FRANCINE S. YEH, Plaintiff and Appellant, v. LI-CHENG TAI et al., Defendants and Respondents.
Plaintiff Francine S. Yeh claims to have purchased a condominium with her deceased husband, Shu Hsun Tai (“Shu”), and transferred it to him so that they could obtain a more favorable loan. She claims that he promised to place her back on the title to the property, and that she could sell it or keep it after his death. Instead, he transferred the title to a trust, of which his children from a prior marriage, defendants Li-Cheng Tai and Li-Jung Tai, are beneficiaries.
Plaintiff filed a breach of fiduciary duty action against defendants under Family Code section 1101,1 essentially seeking return of the condominium. The trial court sustained without leave to amend defendants' demurrer due to the expiration of the statute of limitations. The court relied on Code of Civil Procedure sections 366.2 and 366.3, which provide that actionable claims based on the liability of a decedent, or based on his testimonial promises, must be filed within one year of his death. Plaintiff filed this claim about 18 months after her husband's death.
Section 1101, however, contains its own statute of limitations and specifically addresses marriages ending by death. Under section 1101, subdivision (d), breach of fiduciary duty claims filed after the death of a spouse are governed only by equitable principles of laches. We hold that the Legislature's specific treatment of the statute of limitations in section 1101, subdivision (d) governs instead of the general statute of limitations in Code of Civil Procedure sections 366.2 and 366.3. Defendants do not argue that plaintiff's claim is untimely under laches principles. We therefore reverse the judgment so that plaintiff may pursue her cause of action arising under section 1101.
Because this case comes to us on review of a demurrer, we rely on the facts as alleged by plaintiff. (Evans v. City of Berkeley (2006) 38 Cal.4th 1, 6.)
Plaintiff married Shu on September 27, 1996 in Provo, Utah, and they remained married until Shu's death on January 18, 2014. In 1998, plaintiff and Shu moved to California. On July 29, 1999, plaintiff and Shu purchased the property at issue in this lawsuit, at 5320 Peck Road in El Monte, California. The initial purchase agreement lists them as buying the property as joint tenants.
Because of plaintiff's poor credit rating, the mortgage company advised that the couple could obtain a better interest rate by holding the property in Shu's name only. Shu requested plaintiff sign a quitclaim deed to obtain the more favorable loan, and plaintiff did so. Shu promised plaintiff she would maintain her interest in the property and be placed back on the title.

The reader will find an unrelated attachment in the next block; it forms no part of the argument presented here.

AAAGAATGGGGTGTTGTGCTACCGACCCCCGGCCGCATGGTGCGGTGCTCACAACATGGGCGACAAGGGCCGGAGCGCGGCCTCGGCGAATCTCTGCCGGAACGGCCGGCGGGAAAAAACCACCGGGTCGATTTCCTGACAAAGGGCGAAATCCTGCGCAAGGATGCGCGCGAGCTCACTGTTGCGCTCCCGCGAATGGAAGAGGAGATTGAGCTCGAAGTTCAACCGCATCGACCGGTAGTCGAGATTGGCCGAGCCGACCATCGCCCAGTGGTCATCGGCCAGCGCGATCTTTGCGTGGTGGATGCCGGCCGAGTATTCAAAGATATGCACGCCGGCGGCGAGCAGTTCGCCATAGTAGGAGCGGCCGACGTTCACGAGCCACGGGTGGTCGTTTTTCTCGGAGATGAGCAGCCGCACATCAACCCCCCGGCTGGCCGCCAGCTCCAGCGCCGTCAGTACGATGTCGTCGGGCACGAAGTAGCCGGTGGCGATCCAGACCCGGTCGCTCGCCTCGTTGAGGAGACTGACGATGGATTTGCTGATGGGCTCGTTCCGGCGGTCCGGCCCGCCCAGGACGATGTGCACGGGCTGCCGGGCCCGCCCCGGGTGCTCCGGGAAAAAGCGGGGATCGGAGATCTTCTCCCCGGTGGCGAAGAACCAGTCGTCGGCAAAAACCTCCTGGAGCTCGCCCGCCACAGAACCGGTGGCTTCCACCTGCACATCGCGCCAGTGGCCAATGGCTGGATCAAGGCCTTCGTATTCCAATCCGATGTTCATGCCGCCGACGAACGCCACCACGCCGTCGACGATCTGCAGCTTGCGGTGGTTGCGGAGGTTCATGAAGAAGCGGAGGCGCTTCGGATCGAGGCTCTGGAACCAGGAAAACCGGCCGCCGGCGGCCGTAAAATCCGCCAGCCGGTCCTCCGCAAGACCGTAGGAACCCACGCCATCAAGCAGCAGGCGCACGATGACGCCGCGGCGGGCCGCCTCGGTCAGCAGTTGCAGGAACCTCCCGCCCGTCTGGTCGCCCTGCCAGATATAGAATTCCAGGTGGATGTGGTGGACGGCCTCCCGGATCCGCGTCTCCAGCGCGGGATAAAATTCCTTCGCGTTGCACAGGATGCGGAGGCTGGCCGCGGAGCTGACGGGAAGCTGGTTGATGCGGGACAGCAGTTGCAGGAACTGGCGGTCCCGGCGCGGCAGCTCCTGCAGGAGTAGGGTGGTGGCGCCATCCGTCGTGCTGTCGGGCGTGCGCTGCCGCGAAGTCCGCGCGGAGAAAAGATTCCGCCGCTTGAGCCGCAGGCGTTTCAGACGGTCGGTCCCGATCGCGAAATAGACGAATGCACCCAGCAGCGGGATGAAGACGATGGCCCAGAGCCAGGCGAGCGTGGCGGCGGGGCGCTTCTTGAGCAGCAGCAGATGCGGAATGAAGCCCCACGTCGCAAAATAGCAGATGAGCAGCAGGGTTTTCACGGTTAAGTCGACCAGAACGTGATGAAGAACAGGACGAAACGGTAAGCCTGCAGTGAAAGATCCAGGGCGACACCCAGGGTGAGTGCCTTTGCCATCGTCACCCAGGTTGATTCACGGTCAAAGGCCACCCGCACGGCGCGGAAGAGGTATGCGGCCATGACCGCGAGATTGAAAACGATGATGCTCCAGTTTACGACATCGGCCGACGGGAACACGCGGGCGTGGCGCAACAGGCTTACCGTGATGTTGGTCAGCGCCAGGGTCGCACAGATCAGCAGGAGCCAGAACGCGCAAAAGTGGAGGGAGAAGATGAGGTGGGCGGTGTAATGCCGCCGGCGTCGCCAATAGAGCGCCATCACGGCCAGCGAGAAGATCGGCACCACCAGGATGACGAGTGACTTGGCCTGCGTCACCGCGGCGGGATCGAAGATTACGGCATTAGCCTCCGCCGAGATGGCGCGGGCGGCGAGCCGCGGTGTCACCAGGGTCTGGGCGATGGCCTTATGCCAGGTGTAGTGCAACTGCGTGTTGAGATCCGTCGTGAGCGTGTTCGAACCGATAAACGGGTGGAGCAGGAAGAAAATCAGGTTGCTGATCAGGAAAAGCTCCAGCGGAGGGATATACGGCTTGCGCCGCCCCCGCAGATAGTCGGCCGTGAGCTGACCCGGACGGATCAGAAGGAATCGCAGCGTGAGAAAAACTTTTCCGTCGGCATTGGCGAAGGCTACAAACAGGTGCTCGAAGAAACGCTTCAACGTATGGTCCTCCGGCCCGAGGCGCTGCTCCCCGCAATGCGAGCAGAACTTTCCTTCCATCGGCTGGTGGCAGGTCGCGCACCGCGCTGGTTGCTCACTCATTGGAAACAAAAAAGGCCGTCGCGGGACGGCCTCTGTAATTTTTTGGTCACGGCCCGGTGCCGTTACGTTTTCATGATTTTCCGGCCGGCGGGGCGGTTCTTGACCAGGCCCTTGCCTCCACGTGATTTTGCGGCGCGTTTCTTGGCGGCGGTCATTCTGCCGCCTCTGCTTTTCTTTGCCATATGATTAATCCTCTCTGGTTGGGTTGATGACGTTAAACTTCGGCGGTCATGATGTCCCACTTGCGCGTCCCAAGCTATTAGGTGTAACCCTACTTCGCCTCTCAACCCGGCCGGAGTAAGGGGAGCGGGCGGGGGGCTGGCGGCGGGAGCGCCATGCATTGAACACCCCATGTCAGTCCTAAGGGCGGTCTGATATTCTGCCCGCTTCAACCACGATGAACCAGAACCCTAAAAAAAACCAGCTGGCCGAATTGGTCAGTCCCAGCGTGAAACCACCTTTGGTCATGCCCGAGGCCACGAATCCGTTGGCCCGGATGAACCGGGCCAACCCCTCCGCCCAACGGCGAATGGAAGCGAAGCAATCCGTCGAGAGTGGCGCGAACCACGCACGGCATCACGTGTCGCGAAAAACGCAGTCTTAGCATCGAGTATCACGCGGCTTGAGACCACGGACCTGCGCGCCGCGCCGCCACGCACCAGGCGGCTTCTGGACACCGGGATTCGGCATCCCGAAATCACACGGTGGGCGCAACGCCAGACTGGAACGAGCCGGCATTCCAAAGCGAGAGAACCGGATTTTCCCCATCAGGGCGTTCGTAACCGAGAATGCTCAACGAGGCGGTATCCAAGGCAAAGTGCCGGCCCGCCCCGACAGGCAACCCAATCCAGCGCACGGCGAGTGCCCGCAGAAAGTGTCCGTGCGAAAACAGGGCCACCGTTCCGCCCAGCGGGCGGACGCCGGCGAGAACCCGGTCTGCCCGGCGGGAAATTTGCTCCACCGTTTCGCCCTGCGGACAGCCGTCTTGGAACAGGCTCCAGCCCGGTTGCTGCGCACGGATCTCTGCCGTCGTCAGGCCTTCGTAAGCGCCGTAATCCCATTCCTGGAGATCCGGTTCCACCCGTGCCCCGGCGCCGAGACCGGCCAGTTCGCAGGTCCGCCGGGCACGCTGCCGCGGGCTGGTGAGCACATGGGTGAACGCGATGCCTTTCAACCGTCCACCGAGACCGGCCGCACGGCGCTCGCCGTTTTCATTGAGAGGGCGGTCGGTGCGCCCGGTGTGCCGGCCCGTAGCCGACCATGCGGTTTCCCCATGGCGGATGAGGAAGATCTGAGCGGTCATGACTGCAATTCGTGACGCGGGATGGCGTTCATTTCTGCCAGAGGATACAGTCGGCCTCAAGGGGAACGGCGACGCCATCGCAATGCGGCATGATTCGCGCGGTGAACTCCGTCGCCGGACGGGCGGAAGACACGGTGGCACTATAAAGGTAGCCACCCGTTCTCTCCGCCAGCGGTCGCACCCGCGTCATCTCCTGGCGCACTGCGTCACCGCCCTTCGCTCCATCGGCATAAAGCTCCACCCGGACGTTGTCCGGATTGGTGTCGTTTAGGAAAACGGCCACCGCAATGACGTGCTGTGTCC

On September 10, 1999, plaintiff and Shu took out a loan to finance the property purchase. The down payment came from plaintiff and Shu's joint bank account. The loan was paid off by January 3, 2000, using funds from the couple's joint account. All expenses for the property were paid with their joint funds.
Three days before Shu's death, plaintiff asked Shu if her name was on the title. Shu told her the property was “all hers, that she could sell or keep the [p]roperty after his death.” However, plaintiff discovered on February 10, 2014, that this was untrue. On that date, she was notified of the existence of the Tai Family Trust. In 2006, Shu, without plaintiff's knowledge, had established that trust, with defendants as beneficiaries. Shu had executed a trust transfer deed that transferred title of the property to that trust.
About 18 months after Shu's death, on July 29, 2015, plaintiff filed her petition to set aside a non-probate transfer of community property, for constructive trust, for instructions to trustees, for attorney fees, and for damages under the Family Code. The petition relied primarily on section 1101 in alleging a breach of fiduciary duty and damages authorized by that section. Following the court's grant of a motion for judgment on the pleadings and a change of plaintiff's counsel, plaintiff on August 5, 2016, filed her first amended petition, the operative pleading. The amended petition again relied on section 1101 in alleging a breach of fiduciary duty and damages authorized by that section. Plaintiff alleged the fraud was in violation of Civil Code section 3294 (the civil punitive damages standard), which under section 1101, subdivision (h) allows for damages in the amount of 100 percent of an asset transferred in breach of the fiduciary duty.
Plaintiff claims Shu breached his fiduciary duty to her by fraudulently representing he intended to convey the property to be the couple's community property, and intending plaintiff to rely on his misrepresentations, which plaintiff did in transferring title to him. As a result of Shu's breach of fiduciary duty, plaintiff sought to void the deed transferring title to the trust, order defendants to convey the property to plaintiff, and award reasonable attorney fees pursuant to section 1101, subdivision (g).